I have a new obsession: novels written in verse. Seriously, I’m flying through a few of these books a week and the best part? My kids are too. The fact that these novels are poetic gives them a lyrical beauty that’s missing in a lot of plot-driven stories for kids, and yet they’re still fascinating page turners — a must when you’re trying to capture a tween’s attention. Even the most pesky readers who feel poetry is boring with a capital B are likely to be hooked after the first couple of pages. I pretty much guarantee it.
You know you’ll be cozying up on the couch with Langston Hughes, T. S. Eliot, Maya Angelou, and Emily Dickinson (right? Right?), but you really can’t get too much quality reading time in, and so, to honor National Poetry Month, I give you 5 novels written in verse that are total page-turners and ones that have received so much critical acclaim they are at the top of our reading lists:
I absolutely loved Blue Birds by Caroline Starr Rose. In fact, I loved it so much that I read the whole book in just one day. It’s a fictionalized account of the lost colony of Roanoke (which, quick history refresher, is the group of settlers who disappeared after Queen Elizabeth I sent them in the 1500s to what is now North Carolina). Two girls — one English and one Roanoke Indian — foster a forbidden friendship that ultimately has massive consequences for both of their communities and families. I think any girl or boy will like this action-packed, suspenseful, and emotional story.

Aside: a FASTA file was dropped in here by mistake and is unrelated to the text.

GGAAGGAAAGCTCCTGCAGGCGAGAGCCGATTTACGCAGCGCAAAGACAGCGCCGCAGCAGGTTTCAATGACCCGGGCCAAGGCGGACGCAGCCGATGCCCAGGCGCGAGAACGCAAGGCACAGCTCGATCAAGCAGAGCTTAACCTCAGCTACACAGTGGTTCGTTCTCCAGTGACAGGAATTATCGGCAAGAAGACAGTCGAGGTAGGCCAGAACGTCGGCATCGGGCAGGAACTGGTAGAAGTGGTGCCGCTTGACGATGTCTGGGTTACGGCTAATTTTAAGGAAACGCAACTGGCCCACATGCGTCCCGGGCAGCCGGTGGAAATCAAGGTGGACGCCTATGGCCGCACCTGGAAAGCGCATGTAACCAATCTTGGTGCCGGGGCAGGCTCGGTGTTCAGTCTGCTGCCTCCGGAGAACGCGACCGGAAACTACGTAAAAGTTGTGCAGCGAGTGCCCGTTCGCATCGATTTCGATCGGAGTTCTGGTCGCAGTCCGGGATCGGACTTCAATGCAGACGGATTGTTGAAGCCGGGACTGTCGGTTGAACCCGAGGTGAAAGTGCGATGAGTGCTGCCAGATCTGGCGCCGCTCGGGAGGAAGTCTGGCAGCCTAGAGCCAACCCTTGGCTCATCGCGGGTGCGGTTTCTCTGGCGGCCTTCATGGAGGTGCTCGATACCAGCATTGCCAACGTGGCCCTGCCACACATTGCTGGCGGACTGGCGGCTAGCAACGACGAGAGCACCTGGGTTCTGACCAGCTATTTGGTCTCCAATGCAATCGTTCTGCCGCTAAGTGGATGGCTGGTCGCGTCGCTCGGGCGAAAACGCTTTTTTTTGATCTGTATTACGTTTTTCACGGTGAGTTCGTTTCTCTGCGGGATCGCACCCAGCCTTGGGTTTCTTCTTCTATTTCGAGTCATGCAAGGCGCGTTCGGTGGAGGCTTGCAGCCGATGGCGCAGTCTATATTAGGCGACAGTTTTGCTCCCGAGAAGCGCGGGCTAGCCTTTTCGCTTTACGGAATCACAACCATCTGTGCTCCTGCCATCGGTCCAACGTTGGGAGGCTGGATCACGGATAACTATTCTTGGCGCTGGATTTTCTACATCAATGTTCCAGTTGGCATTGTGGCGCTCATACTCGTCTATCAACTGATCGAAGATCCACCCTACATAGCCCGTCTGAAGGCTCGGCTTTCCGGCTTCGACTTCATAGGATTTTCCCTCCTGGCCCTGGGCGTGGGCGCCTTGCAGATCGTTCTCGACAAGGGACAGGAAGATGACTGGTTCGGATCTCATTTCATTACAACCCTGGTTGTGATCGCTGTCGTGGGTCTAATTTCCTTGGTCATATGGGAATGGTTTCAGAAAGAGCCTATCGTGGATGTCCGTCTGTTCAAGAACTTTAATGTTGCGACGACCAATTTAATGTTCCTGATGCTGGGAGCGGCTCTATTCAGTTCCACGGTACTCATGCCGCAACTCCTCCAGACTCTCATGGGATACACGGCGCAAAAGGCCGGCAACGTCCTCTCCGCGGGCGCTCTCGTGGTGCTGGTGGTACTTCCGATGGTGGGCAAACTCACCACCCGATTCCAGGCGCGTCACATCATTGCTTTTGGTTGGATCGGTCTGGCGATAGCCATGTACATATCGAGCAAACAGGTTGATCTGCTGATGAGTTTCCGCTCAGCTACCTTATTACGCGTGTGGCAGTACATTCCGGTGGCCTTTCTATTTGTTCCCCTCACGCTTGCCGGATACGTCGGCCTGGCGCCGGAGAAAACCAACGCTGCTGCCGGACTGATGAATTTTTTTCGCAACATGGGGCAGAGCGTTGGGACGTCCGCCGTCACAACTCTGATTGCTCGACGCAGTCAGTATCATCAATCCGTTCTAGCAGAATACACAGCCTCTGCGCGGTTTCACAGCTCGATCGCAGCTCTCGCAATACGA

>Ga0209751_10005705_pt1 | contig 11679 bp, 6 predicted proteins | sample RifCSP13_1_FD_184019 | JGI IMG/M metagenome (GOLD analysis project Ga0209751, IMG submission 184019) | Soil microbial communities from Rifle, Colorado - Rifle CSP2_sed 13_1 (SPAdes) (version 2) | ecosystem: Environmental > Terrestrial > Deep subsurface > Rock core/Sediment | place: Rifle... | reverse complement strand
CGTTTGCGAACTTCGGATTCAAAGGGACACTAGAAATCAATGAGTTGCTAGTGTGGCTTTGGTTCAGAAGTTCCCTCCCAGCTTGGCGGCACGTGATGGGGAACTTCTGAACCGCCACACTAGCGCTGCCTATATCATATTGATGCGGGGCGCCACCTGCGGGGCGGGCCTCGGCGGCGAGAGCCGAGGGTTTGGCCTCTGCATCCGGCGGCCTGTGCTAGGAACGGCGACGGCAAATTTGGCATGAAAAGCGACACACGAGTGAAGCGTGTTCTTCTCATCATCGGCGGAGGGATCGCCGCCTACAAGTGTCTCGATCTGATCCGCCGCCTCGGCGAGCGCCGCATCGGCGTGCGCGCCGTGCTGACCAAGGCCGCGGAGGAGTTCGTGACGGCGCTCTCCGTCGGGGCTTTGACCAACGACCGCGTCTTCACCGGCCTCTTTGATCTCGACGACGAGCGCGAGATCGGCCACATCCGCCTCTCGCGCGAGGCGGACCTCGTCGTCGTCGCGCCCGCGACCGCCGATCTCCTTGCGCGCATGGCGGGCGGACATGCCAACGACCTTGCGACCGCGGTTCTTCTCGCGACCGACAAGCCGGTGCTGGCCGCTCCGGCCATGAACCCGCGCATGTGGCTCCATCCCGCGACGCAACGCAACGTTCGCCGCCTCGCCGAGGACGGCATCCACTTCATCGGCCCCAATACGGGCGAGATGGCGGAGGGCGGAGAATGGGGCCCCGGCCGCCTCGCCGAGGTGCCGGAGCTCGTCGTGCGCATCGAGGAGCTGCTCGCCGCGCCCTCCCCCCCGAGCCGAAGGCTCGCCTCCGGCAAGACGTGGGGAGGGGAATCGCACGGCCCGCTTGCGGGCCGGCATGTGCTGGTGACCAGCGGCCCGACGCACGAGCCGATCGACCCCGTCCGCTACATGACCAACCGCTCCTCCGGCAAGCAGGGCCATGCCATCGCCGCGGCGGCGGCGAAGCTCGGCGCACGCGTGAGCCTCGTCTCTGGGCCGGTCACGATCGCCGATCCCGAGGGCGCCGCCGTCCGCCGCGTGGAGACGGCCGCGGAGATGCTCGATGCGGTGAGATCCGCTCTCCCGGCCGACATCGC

I too had doubts that I could convince my 10-year-old son to read a book written entirely in verse, but, to my amazement, I did — and he couldn’t put it down. The Crossover by Kwame Alexander is a fast-paced and sometimes heartbreaking story about basketball and brotherhood, and the main character’s athleticism charmed him as much as the rap-like verse the book is written in. Not to mention, it won the Newbery Medal too. The author’s next book, the soccer-themed Booked, comes out later this month, and, not surprisingly, it’s getting rave reviews.
I have been completely mesmerized by Brown Girl Dreaming by Jacqueline Woodson, which is a National Book Award winner and Coretta Scott King award winner. This memoir is Woodson’s story of growing up in South Carolina in the 1960s, learning what it is to be black while the shadow of Jim Crow still looms over her hometown. Later, she moves to Brooklyn, New York and says she’s never really felt sure she knew where home was for her. There are moments here that pierce to the core — this novel in verse should be required reading for all kids.
I’ve been hearing great things about Nix Minus One by Canadian author Jill MacLean since it came out in 2013, and I’m planning to pick this one up next. Nix Humbolt is a 15-year-old loner who hides from his teenage life in his father’s woodworking shop. His sister is spiraling out of control, and he’s not sure he can save her. Then, there’s the neglected dog he wants to protect. Ultimately a new friendship helps him regain balance and figure out who he really is.
The Red Pencil by Andrea Davis Pinkney is the powerful story of a young Sudanese girl who is forced to seek shelter in a refugee camp, and the red pencil that helped her get her voice back after the unspeakable trauma she experienced. Although the subject matter is difficult and the poetry is poignant — and probably most appropriate for your tweens and older — this novel manages to communicate hope, too.